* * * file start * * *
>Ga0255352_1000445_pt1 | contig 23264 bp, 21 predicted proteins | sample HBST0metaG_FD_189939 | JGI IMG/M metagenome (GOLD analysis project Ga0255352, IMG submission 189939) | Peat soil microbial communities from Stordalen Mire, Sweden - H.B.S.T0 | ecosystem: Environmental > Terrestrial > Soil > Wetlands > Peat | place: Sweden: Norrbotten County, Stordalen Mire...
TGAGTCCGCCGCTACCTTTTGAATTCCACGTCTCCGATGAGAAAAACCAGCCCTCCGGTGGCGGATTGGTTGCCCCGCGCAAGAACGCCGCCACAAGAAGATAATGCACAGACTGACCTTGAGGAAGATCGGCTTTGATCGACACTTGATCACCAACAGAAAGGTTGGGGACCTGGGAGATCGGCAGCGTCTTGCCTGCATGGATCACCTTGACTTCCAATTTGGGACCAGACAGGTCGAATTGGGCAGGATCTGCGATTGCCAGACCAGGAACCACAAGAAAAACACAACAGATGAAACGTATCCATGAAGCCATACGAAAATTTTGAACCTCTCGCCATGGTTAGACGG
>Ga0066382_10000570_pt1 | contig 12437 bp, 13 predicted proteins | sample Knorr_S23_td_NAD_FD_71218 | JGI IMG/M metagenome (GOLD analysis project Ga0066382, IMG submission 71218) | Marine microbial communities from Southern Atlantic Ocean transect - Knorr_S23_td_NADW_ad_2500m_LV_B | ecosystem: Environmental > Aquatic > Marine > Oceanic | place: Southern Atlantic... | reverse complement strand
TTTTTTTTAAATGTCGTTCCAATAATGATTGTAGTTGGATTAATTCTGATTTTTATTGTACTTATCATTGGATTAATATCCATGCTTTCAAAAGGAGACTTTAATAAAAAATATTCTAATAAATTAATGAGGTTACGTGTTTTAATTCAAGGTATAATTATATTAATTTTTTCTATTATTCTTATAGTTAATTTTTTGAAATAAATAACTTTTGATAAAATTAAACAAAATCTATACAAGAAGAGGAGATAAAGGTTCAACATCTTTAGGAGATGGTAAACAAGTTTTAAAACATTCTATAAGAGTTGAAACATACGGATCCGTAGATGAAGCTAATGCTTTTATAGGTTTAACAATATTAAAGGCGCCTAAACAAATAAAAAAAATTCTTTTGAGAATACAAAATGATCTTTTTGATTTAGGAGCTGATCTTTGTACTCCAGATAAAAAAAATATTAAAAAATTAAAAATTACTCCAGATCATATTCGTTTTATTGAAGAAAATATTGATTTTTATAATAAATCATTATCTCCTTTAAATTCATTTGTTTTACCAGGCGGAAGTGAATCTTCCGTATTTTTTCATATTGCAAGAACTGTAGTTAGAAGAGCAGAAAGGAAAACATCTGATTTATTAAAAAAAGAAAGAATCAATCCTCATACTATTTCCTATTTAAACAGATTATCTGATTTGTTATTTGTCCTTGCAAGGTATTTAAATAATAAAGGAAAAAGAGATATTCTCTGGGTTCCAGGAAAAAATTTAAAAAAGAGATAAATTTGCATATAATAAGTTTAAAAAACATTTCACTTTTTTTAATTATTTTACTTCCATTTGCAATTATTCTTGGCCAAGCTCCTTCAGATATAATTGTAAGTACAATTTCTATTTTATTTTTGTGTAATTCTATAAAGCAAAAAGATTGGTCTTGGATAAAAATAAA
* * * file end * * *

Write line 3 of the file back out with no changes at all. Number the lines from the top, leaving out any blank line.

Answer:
>Ga0066382_10000570_pt1 | contig 12437 bp, 13 predicted proteins | sample Knorr_S23_td_NAD_FD_71218 | JGI IMG/M metagenome (GOLD analysis project Ga0066382, IMG submission 71218) | Marine microbial communities from Southern Atlantic Ocean transect - Knorr_S23_td_NADW_ad_2500m_LV_B | ecosystem: Environmental > Aquatic > Marine > Oceanic | place: Southern Atlantic... | reverse complement strand